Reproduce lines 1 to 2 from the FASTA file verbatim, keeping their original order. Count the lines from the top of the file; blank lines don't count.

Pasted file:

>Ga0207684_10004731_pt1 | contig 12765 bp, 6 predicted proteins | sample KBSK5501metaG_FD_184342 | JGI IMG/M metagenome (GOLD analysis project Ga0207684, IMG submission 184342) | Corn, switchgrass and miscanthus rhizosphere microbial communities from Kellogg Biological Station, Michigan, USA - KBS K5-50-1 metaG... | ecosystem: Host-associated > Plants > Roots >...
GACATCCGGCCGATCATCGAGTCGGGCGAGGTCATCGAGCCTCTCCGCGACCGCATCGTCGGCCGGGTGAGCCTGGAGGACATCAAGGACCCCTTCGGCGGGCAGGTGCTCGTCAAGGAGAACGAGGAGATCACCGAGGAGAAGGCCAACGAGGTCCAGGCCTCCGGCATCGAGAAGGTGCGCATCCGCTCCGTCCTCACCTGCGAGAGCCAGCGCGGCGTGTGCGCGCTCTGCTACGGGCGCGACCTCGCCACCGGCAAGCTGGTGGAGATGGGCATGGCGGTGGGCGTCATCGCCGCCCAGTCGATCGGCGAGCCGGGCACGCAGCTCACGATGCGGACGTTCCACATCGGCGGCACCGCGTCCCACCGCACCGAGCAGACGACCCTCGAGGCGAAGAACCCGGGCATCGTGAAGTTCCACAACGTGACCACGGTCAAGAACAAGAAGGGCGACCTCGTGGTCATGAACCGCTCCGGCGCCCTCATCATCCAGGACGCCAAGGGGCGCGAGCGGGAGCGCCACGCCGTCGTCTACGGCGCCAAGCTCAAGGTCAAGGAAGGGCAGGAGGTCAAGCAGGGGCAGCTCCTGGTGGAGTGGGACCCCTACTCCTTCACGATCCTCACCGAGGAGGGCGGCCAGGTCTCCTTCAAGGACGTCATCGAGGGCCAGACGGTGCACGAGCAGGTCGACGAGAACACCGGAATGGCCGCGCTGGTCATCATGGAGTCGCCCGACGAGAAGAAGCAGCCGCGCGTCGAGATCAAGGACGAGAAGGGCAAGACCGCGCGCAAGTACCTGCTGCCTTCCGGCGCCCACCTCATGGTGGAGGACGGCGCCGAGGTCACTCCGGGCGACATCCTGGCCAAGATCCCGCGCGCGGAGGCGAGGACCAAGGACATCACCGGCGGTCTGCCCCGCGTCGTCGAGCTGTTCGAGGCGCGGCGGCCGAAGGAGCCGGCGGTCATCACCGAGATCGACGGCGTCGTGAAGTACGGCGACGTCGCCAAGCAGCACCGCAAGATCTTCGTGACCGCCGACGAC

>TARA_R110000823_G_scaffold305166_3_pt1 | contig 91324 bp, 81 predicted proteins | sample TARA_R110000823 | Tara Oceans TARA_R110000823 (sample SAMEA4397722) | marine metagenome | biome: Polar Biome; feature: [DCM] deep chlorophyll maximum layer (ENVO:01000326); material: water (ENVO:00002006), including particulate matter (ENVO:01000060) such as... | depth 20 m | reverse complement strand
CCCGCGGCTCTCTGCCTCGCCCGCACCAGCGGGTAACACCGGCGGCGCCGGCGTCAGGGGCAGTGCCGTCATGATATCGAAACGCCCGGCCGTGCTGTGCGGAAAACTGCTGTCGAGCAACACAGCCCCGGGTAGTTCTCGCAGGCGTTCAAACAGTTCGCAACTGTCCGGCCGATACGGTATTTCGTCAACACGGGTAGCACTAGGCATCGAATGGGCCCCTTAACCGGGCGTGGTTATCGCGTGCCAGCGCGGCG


>Ga0207684_10004731_pt1 | contig 12765 bp, 6 predicted proteins | sample KBSK5501metaG_FD_184342 | JGI IMG/M metagenome (GOLD analysis project Ga0207684, IMG submission 184342) | Corn, switchgrass and miscanthus rhizosphere microbial communities from Kellogg Biological Station, Michigan, USA - KBS K5-50-1 metaG... | ecosystem: Host-associated > Plants > Roots >...
GACATCCGGCCGATCATCGAGTCGGGCGAGGTCATCGAGCCTCTCCGCGACCGCATCGTCGGCCGGGTGAGCCTGGAGGACATCAAGGACCCCTTCGGCGGGCAGGTGCTCGTCAAGGAGAACGAGGAGATCACCGAGGAGAAGGCCAACGAGGTCCAGGCCTCCGGCATCGAGAAGGTGCGCATCCGCTCCGTCCTCACCTGCGAGAGCCAGCGCGGCGTGTGCGCGCTCTGCTACGGGCGCGACCTCGCCACCGGCAAGCTGGTGGAGATGGGCATGGCGGTGGGCGTCATCGCCGCCCAGTCGATCGGCGAGCCGGGCACGCAGCTCACGATGCGGACGTTCCACATCGGCGGCACCGCGTCCCACCGCACCGAGCAGACGACCCTCGAGGCGAAGAACCCGGGCATCGTGAAGTTCCACAACGTGACCACGGTCAAGAACAAGAAGGGCGACCTCGTGGTCATGAACCGCTCCGGCGCCCTCATCATCCAGGACGCCAAGGGGCGCGAGCGGGAGCGCCACGCCGTCGTCTACGGCGCCAAGCTCAAGGTCAAGGAAGGGCAGGAGGTCAAGCAGGGGCAGCTCCTGGTGGAGTGGGACCCCTACTCCTTCACGATCCTCACCGAGGAGGGCGGCCAGGTCTCCTTCAAGGACGTCATCGAGGGCCAGACGGTGCACGAGCAGGTCGACGAGAACACCGGAATGGCCGCGCTGGTCATCATGGAGTCGCCCGACGAGAAGAAGCAGCCGCGCGTCGAGATCAAGGACGAGAAGGGCAAGACCGCGCGCAAGTACCTGCTGCCTTCCGGCGCCCACCTCATGGTGGAGGACGGCGCCGAGGTCACTCCGGGCGACATCCTGGCCAAGATCCCGCGCGCGGAGGCGAGGACCAAGGACATCACCGGCGGTCTGCCCCGCGTCGTCGAGCTGTTCGAGGCGCGGCGGCCGAAGGAGCCGGCGGTCATCACCGAGATCGACGGCGTCGTGAAGTACGGCGACGTCGCCAAGCAGCACCGCAAGATCTTCGTGACCGCCGACGAC